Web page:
Adaptation of Services to New Immigrant Families: Perceptions families and Practitioners

Adaptation of Services to New Immigrant Families: Perceptions families and Practitioners

Adaptation of Services to New Immigrant Families: Perceptions families and Practitioners

Adaptation of Services to New Immigrant Families: Perceptions families and Practitionerss

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Référence bibliographique [7287]

Legault, Gisèle, Gravel, Sylvie, Fortin, Sylvie et Heneman, Bernard. 1997. «Adaptation of Services to New Immigrant Families: Perceptions families and Practitioners ». Revue canadienne de santé mentale communautaire / Canadian Journal of Community Mental Health, vol. 16, no 1, p. 67-85.

Fiche synthèse

1. Objectifs


Intentions :
« The objectives of the study were to identified adaptation problems through a study of the principal health/social/cultural problems encountered, to examine how families resolve these problems through use of the formal and informal network of services, to identify factors limiting access to these services, and to document the sociodemographic profile of new immigrants families (i.e. families with young children having immigrated within the five years perceding the study). » (p. 68)

2. Méthode


Échantillon/Matériau :
« 297 mothers/families were interviewed and 40 practitioners were selected using a stratified mode of selection (3 CLSC x 2 sectors in each CLSC) They were drawn in equal proportions from the medical and social sectors of the two networks. » (p. 69)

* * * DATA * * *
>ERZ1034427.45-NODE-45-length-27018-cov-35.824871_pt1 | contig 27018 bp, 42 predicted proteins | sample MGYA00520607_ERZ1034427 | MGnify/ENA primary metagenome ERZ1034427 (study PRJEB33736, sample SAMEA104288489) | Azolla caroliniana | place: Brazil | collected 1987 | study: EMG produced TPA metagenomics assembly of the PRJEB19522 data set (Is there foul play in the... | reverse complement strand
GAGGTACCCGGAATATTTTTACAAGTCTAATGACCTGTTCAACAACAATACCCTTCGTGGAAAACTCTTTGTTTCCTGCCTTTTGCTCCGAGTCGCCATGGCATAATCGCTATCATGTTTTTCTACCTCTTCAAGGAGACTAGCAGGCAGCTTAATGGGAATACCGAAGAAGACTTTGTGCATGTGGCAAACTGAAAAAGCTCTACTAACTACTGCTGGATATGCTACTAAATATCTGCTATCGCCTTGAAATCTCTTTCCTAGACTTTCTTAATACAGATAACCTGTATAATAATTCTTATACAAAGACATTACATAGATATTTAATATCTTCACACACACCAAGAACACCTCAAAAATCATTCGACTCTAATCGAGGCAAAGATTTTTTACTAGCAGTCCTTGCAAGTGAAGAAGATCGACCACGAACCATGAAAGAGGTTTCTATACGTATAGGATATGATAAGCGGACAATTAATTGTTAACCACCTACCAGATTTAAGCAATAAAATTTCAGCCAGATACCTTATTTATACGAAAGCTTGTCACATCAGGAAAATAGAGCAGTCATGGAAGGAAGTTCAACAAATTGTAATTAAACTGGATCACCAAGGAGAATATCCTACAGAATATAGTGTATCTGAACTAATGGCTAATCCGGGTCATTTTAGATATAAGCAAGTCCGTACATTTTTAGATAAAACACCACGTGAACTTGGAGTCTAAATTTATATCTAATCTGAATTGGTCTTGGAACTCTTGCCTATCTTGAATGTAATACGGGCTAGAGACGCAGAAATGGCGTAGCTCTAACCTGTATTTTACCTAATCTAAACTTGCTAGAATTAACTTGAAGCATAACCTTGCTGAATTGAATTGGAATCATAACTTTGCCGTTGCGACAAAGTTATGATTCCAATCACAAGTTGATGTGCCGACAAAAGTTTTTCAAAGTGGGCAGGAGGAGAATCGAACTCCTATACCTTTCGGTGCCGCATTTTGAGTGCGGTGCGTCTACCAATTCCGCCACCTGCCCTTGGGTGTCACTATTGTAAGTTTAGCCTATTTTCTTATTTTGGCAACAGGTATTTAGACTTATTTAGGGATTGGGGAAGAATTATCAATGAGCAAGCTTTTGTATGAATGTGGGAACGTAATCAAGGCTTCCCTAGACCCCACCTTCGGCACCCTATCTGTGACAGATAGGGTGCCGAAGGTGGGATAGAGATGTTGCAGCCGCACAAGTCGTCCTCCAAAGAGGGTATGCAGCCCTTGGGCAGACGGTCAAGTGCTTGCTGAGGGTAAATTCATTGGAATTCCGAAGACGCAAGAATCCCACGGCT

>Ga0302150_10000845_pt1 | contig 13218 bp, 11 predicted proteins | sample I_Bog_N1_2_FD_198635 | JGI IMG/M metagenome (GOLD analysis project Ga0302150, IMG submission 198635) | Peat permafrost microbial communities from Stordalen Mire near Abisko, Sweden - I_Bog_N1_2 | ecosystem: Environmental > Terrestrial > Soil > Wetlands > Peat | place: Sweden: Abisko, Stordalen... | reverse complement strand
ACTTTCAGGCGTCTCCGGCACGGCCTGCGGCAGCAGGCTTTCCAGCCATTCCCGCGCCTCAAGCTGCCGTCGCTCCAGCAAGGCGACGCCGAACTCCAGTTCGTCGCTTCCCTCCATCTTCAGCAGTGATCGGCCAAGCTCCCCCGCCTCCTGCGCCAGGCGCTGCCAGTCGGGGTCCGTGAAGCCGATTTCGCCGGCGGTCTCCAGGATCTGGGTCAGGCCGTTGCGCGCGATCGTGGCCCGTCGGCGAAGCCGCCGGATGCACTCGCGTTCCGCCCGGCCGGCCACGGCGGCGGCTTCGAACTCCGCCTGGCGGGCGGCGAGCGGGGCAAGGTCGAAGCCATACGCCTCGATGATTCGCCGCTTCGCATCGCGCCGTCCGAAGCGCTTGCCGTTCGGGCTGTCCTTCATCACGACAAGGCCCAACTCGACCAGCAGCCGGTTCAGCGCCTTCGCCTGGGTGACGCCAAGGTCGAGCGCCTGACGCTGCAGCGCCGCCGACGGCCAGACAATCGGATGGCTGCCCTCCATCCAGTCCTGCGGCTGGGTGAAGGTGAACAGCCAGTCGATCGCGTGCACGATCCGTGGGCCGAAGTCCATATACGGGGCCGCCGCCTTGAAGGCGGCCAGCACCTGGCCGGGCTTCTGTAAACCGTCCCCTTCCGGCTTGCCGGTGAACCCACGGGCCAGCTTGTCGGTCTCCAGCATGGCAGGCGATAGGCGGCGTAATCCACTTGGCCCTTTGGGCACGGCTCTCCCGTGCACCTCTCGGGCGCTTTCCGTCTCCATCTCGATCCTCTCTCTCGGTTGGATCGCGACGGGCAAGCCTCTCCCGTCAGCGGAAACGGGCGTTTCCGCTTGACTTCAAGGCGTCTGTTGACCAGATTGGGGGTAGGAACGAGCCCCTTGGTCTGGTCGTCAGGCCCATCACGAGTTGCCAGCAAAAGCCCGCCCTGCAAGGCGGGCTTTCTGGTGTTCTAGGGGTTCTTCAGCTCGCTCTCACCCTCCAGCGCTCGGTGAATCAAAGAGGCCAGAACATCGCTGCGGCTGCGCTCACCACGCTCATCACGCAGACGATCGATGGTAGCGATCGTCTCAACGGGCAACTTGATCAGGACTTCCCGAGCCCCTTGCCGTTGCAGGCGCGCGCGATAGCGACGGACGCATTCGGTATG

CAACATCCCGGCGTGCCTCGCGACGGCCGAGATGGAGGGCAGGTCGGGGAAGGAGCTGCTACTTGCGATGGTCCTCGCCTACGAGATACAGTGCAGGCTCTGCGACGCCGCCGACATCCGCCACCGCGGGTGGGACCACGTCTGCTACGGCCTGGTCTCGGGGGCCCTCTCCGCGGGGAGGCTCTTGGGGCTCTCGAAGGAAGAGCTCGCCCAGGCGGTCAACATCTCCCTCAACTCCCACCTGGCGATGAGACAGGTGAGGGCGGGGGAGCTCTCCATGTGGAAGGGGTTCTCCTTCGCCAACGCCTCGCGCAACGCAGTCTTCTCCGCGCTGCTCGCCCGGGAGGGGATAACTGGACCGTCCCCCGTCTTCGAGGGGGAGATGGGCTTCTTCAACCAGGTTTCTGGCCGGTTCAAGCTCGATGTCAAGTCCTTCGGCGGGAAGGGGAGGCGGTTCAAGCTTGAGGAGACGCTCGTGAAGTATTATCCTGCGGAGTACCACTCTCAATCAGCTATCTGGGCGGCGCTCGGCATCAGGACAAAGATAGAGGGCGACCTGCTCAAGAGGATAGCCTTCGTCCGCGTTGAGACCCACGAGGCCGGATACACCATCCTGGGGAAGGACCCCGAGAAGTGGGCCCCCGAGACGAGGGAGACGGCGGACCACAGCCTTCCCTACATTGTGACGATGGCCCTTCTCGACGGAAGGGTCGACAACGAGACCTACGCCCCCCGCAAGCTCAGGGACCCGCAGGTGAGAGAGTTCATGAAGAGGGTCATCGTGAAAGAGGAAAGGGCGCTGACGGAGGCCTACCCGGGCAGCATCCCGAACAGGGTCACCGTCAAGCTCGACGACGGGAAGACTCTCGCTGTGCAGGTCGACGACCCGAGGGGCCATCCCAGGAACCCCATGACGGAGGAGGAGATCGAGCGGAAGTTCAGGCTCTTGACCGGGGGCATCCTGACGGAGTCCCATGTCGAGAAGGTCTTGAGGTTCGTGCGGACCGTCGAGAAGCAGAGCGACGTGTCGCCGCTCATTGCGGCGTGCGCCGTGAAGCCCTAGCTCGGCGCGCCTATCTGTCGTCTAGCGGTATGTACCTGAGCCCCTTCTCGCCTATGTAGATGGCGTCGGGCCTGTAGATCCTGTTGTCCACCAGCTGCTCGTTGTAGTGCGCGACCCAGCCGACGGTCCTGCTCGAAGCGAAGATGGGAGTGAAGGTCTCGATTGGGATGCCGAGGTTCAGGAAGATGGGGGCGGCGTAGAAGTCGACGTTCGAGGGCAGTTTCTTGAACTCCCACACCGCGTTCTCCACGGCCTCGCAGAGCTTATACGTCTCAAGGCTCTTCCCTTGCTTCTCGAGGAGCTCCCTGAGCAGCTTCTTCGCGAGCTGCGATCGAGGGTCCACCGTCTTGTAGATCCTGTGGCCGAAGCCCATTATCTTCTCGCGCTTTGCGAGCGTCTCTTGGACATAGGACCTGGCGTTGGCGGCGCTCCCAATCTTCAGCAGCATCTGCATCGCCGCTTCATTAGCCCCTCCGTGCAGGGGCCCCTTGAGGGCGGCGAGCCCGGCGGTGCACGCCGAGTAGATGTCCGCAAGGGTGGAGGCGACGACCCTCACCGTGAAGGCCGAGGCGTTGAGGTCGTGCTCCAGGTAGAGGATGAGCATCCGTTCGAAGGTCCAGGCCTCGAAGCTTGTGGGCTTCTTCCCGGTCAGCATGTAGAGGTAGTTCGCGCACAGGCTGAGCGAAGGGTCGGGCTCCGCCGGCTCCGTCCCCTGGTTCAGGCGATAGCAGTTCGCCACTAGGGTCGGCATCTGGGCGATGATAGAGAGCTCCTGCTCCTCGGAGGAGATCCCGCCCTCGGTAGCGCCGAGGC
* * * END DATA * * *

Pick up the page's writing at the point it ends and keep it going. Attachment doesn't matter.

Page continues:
Instruments :
« Interviews with families were carried out in their homes and lasted an hour and a half; initerviews with practitioners were conducted in the workplace and lasted an hour. The research instrument was a questionnaire composed mainly of closed questions, with a few open-ended questions designed to obtain specific data on certain topics. » (p. 69)

Type de traitement des données :
Analyse statistique

3. Résumé


« This article is based on the results of an exploratory/descriptive study conducted among 297 young immigrant families and 40 practitioners. It examine the health, social, and cultural problems encountered by the families and the ways they resolve these problems. In health sector, there are marked differences between the priorities of families and practitioners. Families give priority to their children’s health problems whereas practitioners prioritize the mothers’ problems, particularly regarding mental health. In the social sector, perceptual differences among families and practitioners as to priority difficulties are attenuated, converging toward problems related to low employment and financial difficulties. In the cultural sector, problems related to isolation rank first among families, followed by problems concerning day care and the host country’s educational practices. Practitioners, on the other hand, see couple relationships as the main concern. Families prefer to seek help from the formal services network when faced with difficulties relating to health or to settlement in the host country, in accordance with practitioners’ expectations. However, they turn first to the informal network when it comes to sociocultural adaptation problems. Difficulties related to accessibility and compatibility of services are seen as more serious by practitioners than by families. » (p. 67)